Crush Your Competitors on Facebook with these 7 Small Business Marketing Ideas
In my job, I’m exposed to the social media activities of tens of thousands of companies.
From these examples, and my own marketing experience, I’ve learned some small business marketing ideas that can help you on your social media initiatives.
Throughout my suggestions, I’m going to use a group of massage therapy businesses. These companies are interesting, because they are consumer focused, they need a strong web presence & SEO.
They also need to achieve localized marketing to get customers to come to a specific location & get a massage.
All of this is done with a competitive perspective, because you can’t do marketing in a vacuum & without knowledge of what your competition is doing — and how they’re performing.
For example, you may think you’re doing well with 1000 fans, until you see your competition has 5000 Facebook Likes or more.
Crush Your Competitors on Facebook with these 7 Small Business Marketing Ideas
1. Know what social media networks to focus on
While you have to be on social media, most businesses can’t do all social networks well at the same time.
So you need to figure out where your customers are — and where the competition is playing.
Facebook is the leading social network for business-to-consumer (B2C) marketing.
As you can see in this social channel matrix, many of these massage companies operate on multiple networks:
However, in looking deeper at the number of followers & potential reach — it’s clear that Facebook is by far the priority & the focus.
So, if you were launching a new massage business, you would know from this initial competitive analysis that your first priority would be Facebook, then followed by Twitter.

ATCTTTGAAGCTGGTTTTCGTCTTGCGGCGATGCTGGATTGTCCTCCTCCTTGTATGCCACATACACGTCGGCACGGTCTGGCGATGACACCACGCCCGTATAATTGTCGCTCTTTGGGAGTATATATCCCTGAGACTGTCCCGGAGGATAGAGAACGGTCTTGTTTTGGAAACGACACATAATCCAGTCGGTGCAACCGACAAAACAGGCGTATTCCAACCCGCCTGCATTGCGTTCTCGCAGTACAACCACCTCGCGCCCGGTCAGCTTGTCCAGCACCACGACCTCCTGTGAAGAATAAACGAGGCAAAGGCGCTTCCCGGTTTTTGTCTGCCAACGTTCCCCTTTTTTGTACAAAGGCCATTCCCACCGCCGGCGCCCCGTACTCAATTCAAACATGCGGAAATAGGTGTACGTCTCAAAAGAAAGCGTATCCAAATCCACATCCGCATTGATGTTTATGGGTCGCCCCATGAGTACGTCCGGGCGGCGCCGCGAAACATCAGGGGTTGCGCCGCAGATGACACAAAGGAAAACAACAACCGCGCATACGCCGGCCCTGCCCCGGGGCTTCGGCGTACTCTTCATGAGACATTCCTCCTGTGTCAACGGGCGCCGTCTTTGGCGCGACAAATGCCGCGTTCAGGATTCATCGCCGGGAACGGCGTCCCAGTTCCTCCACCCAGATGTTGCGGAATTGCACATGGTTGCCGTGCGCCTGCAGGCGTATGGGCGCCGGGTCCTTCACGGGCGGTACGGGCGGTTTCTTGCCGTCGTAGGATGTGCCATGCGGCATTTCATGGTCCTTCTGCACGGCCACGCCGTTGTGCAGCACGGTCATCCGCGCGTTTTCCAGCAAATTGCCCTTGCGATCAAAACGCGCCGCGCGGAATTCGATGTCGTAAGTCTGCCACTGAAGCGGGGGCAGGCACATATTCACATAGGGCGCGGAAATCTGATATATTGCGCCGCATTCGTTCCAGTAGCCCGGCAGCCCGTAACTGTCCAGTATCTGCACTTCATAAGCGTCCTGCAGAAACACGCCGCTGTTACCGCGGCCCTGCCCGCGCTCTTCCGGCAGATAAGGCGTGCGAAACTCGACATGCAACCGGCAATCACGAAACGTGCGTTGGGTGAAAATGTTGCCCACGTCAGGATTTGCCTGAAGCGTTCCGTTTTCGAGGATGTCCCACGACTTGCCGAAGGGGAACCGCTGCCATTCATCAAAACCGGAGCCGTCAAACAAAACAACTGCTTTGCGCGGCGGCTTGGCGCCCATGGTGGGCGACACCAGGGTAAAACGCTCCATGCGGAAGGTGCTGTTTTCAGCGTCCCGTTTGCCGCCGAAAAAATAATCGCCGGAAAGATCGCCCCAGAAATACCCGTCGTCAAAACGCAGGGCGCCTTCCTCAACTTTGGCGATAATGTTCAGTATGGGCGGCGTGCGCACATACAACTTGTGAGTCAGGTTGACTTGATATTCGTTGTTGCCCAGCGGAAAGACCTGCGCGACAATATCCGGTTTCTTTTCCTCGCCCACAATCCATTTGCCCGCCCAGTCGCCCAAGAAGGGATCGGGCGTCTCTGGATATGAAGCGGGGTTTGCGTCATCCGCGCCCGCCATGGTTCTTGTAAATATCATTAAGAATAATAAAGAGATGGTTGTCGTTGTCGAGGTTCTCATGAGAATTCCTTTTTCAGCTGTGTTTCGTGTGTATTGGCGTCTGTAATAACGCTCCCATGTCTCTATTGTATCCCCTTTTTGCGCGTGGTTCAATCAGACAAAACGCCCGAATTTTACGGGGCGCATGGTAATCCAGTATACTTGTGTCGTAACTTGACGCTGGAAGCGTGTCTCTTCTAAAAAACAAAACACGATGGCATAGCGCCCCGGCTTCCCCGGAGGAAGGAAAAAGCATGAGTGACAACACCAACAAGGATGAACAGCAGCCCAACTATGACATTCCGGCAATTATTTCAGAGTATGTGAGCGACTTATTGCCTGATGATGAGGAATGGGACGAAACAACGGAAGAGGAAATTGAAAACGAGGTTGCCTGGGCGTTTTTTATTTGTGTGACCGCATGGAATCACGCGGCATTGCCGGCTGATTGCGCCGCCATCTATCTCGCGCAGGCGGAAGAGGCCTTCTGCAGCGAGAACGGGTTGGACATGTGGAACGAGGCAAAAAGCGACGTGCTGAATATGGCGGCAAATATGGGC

2. Optimize your profile on that network
It’s amazing how many companies create a page or profile but don’t optimize that presence.
On Facebook, for example, you have the ability to provide a ton of detail on your page (accessible under Settings & Page Info). To start with, optimize your descriptions using the maximum number of characters allowed.
As you can see in this Facebook description overview, not all of our massage companies have optimized their descriptions.
Remember: you’re allowed up to 154 characters in this basic description. This is the first thing visitors to your page will see, plus it helps drive search results within Facebook.
Use this section to tell Facebook users who you are & what you do!
Do not put your hours of operation, locations or other details like that here, as there are other specific sections of the page for that info.
For example, if I were MassageLuXe right now, I’d immediately update my description on Facebook!
Beyond this section, you should optimize throughout the page settings. There is a section for a long description where you can add more detail about your business, goals, value, competitive advantage, etc. This is great search fodder!
And be sure to fill in the categories & sub-categories that Facebook provides for search. Just like with your website, the goal of your company background content is to be found by Facebook users!
3. Communicate your brand personality